Hull City doesn't want to be called boring old Hull City anymore. It's boring. What's a "city" anyway? Instead, say hello to Hull City Tigers.
English soccer teams don't have names, per se. Officially, it's just "Liverpool," "Manchester United," "Arsenal," etc. But they do have nicknames—the Reds, the Red Devils, the Gunners—and those are often used on second reference. Informally, Hull City have long been the Tigers. But Hull City's owner, who purchased the club three years ago, has officially renamed the team.
"Hull City is irrelevant," said Allam, whose significant investment rescued the club from financial calamity. "My dislike for the word 'City' is because it is common. City is also associated with Leicester, Bristol, Manchester and many other clubs. I don't like being like everyone else. I want the club to be special. It is about identity. City is a lousy identity. Hull City Association Football Club is so long. In Tigers, we have a really strong brand."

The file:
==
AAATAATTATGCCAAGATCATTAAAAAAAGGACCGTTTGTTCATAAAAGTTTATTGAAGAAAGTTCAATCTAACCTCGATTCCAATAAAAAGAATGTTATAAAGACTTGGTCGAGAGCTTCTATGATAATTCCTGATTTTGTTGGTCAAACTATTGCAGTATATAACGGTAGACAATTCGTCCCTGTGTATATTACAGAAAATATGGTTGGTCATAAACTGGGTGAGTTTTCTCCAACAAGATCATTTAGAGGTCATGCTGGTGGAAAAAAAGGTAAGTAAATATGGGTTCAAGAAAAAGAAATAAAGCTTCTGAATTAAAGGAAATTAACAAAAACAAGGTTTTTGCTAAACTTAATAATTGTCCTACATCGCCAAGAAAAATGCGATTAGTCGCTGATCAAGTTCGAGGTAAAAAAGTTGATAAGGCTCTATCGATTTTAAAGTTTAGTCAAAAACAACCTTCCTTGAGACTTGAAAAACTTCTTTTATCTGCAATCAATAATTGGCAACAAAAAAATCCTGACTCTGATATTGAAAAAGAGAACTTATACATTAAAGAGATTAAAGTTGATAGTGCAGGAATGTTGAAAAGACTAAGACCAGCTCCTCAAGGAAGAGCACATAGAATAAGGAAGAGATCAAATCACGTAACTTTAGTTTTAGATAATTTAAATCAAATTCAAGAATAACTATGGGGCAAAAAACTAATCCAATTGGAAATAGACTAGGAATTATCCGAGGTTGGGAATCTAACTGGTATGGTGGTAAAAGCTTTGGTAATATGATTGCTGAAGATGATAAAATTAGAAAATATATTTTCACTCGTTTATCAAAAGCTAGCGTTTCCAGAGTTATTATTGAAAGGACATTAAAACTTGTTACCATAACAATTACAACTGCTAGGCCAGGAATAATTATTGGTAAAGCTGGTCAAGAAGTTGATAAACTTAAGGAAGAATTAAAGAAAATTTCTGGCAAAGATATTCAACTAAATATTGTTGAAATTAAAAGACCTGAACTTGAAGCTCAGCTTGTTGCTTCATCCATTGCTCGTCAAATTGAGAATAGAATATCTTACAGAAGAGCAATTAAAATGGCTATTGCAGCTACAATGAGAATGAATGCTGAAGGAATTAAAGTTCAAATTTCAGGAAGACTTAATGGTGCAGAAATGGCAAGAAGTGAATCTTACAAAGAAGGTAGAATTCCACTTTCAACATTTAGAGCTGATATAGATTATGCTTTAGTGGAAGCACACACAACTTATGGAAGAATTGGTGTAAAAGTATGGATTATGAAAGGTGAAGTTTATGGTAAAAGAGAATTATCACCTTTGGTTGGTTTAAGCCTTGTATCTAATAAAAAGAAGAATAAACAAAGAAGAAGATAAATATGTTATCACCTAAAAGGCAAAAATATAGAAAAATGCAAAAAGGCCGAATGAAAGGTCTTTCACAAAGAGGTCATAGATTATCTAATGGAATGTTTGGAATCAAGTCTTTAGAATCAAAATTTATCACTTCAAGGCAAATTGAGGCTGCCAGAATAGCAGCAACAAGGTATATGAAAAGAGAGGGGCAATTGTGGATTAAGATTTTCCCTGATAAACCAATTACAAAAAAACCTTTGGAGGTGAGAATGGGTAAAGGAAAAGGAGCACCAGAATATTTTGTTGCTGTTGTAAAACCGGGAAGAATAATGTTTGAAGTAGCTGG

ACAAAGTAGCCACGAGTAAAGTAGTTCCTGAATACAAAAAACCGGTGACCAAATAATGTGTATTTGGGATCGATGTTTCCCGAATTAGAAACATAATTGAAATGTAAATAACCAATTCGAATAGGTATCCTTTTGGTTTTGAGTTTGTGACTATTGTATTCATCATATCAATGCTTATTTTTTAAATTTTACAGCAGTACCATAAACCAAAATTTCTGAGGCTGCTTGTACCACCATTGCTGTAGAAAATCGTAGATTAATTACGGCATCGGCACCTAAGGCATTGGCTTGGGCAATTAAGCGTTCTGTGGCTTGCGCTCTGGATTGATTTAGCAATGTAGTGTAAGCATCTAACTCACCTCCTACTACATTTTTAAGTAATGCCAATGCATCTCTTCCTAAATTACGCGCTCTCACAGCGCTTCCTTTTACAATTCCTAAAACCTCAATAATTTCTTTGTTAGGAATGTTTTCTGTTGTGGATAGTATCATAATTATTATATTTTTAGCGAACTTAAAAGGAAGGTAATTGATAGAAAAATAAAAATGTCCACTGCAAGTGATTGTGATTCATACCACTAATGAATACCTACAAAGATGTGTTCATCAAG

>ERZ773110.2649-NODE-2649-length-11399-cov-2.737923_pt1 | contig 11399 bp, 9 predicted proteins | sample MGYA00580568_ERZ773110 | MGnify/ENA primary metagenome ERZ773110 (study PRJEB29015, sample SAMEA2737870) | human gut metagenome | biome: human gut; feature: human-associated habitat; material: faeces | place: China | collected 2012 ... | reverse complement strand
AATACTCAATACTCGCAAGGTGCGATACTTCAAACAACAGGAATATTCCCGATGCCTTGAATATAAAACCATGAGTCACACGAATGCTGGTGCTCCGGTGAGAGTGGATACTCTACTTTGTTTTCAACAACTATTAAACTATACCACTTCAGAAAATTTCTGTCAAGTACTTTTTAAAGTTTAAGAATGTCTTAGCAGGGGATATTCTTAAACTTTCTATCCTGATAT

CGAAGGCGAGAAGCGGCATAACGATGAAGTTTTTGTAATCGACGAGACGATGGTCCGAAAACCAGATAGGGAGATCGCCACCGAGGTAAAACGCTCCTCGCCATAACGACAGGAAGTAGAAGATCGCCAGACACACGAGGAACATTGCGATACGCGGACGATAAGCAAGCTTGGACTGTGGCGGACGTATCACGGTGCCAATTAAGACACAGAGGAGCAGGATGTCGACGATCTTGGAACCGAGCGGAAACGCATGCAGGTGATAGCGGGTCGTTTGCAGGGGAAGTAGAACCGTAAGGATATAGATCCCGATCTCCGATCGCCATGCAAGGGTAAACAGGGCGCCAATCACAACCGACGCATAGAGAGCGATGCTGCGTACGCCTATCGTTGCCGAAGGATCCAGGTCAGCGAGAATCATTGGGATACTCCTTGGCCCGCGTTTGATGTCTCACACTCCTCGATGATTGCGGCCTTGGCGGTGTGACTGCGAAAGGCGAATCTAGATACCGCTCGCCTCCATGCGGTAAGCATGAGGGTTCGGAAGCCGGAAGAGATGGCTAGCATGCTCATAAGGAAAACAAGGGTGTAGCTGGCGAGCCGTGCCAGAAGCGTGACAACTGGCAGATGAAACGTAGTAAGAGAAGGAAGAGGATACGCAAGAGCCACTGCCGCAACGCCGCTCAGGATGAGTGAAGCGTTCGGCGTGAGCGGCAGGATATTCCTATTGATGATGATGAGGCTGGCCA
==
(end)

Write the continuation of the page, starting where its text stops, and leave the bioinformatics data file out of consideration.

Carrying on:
Fans are naturally not pleased with the change, citing a disrespect for history. But I say: Welcome, Tigers! Here in America we have many teams with names, a good 80 percent of them predatory cats of some kind. It's quite useful for distinguishing from the other teams in that city (we have other sports here!). It can often look great on a uniform. And you join a wonderful burgeoning soccer tradition, with the likes of the Western New York Flash, the Antigua Barracuda, and of course, the Seattle Xboxes.